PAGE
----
Is Corporation's Demise Due To Its Striking Union... or To Greed?Submitted by Katherine on Sun, 11/18/2012 - 12:10
Hostess's latest woes took hold when thousands of employees in its bakers union went on strike Nov. 9 in protest of a court-imposed labor contract that cut wages, commissions, and health care benefits and changed the structure of pension plans in a way that could reduce payouts to retirees.
The company's burdensome debt traces back to Hostess's first trip through bankruptcy in 2004. Missteps by a private-equity firm, hedge funds and managers since burdened the company, despite its more than $2 billion in annual sales.
As a powerful company, Hostess evidently did not believe that it should voluntarily share some of its profits with its rank-and-file workers or pay them more than it absolutely had to. Hostess felt, as many businesses do these days, that they were entitled to make as much money as they could possibly make and that the financial well-being of their employees was not something that they should be concerned with. In short, while viewing "shareholders" and "customers" as the only two corporate constituencies that matter, Hostess neglected the idea that great companies should also serve a third constituency: their own "employees".
Hostess evidently didn't understand that one company's employees are another company's customers. Instead of spreading the country's wealth to more citizens and expand the purchasing power of the country as a whole, and in so doing, helping the overall economy, Hostess's decision only expands our faltering economy.
Specifically, Hostess's move helps to usher in an age in which the middle class is shrinking while our country's overall poverty expands. This lack of spending power in the middle class crimps overall economic growth, while corporate profits as a percent of the economy are at an all-time high and wages as a percent of the economy are at an all-time low.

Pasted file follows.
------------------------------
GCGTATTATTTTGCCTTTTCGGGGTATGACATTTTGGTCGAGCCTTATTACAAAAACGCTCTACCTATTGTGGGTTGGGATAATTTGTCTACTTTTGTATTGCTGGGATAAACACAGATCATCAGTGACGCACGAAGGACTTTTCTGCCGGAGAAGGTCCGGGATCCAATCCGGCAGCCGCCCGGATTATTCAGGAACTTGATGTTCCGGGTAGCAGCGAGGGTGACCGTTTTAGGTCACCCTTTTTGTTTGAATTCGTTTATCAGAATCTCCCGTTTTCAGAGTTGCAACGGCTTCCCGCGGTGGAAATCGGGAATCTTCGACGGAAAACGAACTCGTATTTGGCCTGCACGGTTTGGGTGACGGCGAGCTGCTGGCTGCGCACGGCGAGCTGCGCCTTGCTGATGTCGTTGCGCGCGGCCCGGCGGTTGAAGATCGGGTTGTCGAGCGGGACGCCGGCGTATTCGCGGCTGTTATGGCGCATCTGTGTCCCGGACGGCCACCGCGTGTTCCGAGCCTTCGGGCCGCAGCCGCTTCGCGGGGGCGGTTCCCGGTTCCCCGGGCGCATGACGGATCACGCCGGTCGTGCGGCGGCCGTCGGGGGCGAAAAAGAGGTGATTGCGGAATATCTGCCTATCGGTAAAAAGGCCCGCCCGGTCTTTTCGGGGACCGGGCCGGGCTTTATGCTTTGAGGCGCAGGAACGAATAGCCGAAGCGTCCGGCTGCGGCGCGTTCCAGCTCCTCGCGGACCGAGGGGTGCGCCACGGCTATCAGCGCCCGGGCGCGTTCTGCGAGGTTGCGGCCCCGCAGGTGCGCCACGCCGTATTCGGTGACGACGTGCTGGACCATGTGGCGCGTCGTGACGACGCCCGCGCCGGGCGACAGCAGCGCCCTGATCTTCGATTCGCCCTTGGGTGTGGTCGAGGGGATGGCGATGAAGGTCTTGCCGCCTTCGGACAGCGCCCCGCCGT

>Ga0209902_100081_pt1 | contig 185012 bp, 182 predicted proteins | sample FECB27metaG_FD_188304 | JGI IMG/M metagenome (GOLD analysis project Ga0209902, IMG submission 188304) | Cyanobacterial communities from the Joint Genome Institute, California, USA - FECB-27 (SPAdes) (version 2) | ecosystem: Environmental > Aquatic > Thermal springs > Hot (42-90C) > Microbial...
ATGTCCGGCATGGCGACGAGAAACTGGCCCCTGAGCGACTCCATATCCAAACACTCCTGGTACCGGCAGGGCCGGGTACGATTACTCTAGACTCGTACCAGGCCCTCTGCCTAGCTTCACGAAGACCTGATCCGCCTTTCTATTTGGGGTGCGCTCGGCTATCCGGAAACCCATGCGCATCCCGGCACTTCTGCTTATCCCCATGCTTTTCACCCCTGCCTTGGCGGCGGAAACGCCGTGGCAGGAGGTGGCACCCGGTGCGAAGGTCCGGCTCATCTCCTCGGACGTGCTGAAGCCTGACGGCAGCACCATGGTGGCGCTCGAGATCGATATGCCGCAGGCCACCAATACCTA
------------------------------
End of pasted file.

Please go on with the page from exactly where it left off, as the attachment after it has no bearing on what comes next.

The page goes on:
In a letter posted on a new site set up to communicate with employees and suppliers through the liquidation process, CEO Gregory F. Rayburn instead pinned the blame on its striking union.
Edit: In a surprise move Monday in Federal Bankruptcy Court, the presiding Judge did not approve the liquidation that Hostess wanted and instead postponed consideration and ordered the company and the union to go to mediation. The presiding Judge will be the mediator.
Judge Robert Drain asked Hostess and the Bakery Confectionary and Tobacco Workers Union to join him Tuesday for a mediation session where he will try to broker a new contract. If Tuesday's session fails, then the company will be able to return to court Wednesday to try to move ahead with its plans to close down.
"Many people, myself included, have serious questions as to the logic behind this strike," said Judge Drain. "Not to have gone through that step leaves a huge question mark in this case."
One thing that bothers the unions is that while the company maintains it can not afford to continue funding the pensions of its workers, it is asking the court’s permission to pay its executives $1.75 million in bonuses. Hostess is following the practice of failed Wall Street Banks that when they were on the verge of collapse in 2007 due to bad management and business practices, they still paid obscene bonuses to the executives that bankrupted them.
The workers will bear the brunt of this situation however it turns out. If the long-shot mediation works and a new contract is negotiated, workers will pay for those bonuses through wage and benefit concessions. If a new buyer comes forward, it is a certainty that concessions from workers will be part of the deal.